In a megacity like Greater Cairo, with a population of more than 14 million people, many things are in short supply, including such basics as housing, clean water and space. In response, Egypt is moving ahead with a plan worthy of the Pharaohs: turning huge tracts of the Sahara Desert into inhabitable land.
There's almost never a seat free on the subway, known as the metro — never on the mixed cars where both men and women manage to crowd together without touching, nor on the “women-only” cars where mothers hang onto their children and women chat with friends. Packs of school students, loud and unruly, crush in and out all day. Chivalry is rare, too. On the metro, only the very old are offered seats. People push on without waiting for others to disembark. In the struggle that is daily life, politeness, once the norm, has become a luxury in Cairo.
President Hosni Mubarak, like his predecessor Anwar Sadat, has recognized the need for long-term solutions. Aiming to reduce the skyrocketing population growth of Cairo in the 1960s and 1970s, Sadat established satellite cities: complete, independent communities 25 to 50 miles from Cairo with job opportunities, schools, hospitals and cheap housing.
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Mubarak followed suit, building many more satellite cities. But Cairo trumped their moves by filling the barren space between with its ever expanding settlements. So, in a desperate effort to expand Egypt beyond the Nile’s shadow once and for all, Mubarak’s engineers are building a new Nile valley in Egypt’s barren southeastern and Western deserts.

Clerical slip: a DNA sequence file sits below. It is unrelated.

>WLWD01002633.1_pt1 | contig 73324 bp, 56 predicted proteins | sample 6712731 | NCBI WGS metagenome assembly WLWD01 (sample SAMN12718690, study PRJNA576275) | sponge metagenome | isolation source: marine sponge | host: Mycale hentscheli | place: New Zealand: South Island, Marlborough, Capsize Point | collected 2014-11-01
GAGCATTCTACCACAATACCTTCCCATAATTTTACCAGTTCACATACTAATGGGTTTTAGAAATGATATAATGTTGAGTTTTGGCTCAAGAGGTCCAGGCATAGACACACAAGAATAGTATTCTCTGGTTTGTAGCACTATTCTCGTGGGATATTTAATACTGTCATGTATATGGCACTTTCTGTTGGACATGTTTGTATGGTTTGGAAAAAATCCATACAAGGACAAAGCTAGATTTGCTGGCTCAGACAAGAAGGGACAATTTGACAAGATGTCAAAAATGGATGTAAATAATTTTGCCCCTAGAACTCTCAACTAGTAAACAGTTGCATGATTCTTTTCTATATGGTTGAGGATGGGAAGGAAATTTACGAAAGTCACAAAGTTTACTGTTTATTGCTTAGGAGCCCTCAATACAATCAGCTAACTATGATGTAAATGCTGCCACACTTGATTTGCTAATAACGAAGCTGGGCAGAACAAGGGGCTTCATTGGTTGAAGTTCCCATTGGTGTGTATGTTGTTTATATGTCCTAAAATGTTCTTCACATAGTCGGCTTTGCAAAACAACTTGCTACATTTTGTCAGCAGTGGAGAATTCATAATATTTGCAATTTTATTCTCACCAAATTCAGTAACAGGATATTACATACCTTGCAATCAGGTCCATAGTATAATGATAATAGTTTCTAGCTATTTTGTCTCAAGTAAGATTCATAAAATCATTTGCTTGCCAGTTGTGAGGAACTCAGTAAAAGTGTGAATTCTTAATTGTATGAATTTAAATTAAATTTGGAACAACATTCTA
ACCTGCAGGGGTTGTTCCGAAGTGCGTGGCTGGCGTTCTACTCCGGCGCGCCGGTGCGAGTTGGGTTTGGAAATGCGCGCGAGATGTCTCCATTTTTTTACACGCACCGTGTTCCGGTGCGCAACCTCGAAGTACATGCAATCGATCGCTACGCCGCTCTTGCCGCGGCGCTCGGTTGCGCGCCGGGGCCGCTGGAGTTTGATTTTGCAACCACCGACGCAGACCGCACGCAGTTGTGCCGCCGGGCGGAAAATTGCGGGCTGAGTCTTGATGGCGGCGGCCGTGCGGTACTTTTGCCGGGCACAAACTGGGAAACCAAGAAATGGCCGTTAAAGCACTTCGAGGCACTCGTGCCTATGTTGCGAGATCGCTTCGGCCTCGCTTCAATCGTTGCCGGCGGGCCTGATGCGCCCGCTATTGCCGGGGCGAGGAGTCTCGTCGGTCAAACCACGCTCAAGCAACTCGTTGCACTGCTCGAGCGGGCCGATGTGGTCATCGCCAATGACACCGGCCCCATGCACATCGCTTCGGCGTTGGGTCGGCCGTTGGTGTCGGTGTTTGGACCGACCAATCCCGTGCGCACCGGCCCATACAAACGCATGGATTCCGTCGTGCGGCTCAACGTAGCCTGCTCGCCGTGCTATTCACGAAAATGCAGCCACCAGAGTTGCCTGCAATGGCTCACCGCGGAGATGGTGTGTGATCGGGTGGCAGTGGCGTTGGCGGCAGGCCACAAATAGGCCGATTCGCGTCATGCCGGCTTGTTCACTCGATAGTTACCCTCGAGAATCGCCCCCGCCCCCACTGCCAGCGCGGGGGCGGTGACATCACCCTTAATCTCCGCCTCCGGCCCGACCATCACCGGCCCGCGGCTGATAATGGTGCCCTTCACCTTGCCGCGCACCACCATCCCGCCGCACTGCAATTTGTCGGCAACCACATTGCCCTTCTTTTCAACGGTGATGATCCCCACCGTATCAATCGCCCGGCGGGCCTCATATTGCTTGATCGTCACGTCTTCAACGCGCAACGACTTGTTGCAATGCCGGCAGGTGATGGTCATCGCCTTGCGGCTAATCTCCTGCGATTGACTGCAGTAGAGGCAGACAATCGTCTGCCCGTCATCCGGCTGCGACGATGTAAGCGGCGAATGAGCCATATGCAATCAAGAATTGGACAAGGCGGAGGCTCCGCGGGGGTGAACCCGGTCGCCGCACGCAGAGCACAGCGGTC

The new Egypt tames the desert
The plan calls for water to be siphoned from the overflow of Lake Nasser, the gigantic body of water created by the famous Aswan High Dam. Together with local groundwater, engineers hope to irrigate one million acres of land. The “New Valley,” as it has been dubbed, will increase Egypt’s inhabited area from 4 percent to 25 percent, giving rise to plans for 18 new cities.
A second, only slightly less ambitious project is underway on the Sinai peninsula. There, a “Peace Canal” will eventually channel water from the Nile through Sinai to irrigate 620,000 acres of land for more than 1.5 million new residents. And within a few years, Egypt expects to complete a bridge to span the Suez Canal and link its new Sinai cities with the heartland.
All told, Egypt is spending nearly $4 billion on the reclamation projects, which are due to be completed in the year 2017.
Build it, they will come
Critics of the project argue people won’t move to remote locations homes unless homes there are an improvement over their current dwellings. Plus, the government schemes have to compete with the excitement, culture and job opportunities the big cities of Cairo, Alexandria and Ismailia have to offer.
“They must pay attention to the rural areas by raising the standard of living,” says Dr. Moushira El-Shafei, head of the department of Population and Family Planning.
In the past three years, the government has been trying to do just that Upper Egypt — the impoverished south. Known best to westerners for the splendors of Luxor and other ancient sites, Upper Egypt is also a hotbed of Islamic fundamentalism and a region wracked by terrible poverty. Fearing further migrations to Cairo, the government has been improving infrastructure and services and trying to create new job opportunities in the region.
This is all part of a grander plan by Mubarak’s government to target Egypt’s key problem, an exploding population, now standing at about 64 million. Statistically, at least, the government has met with some success.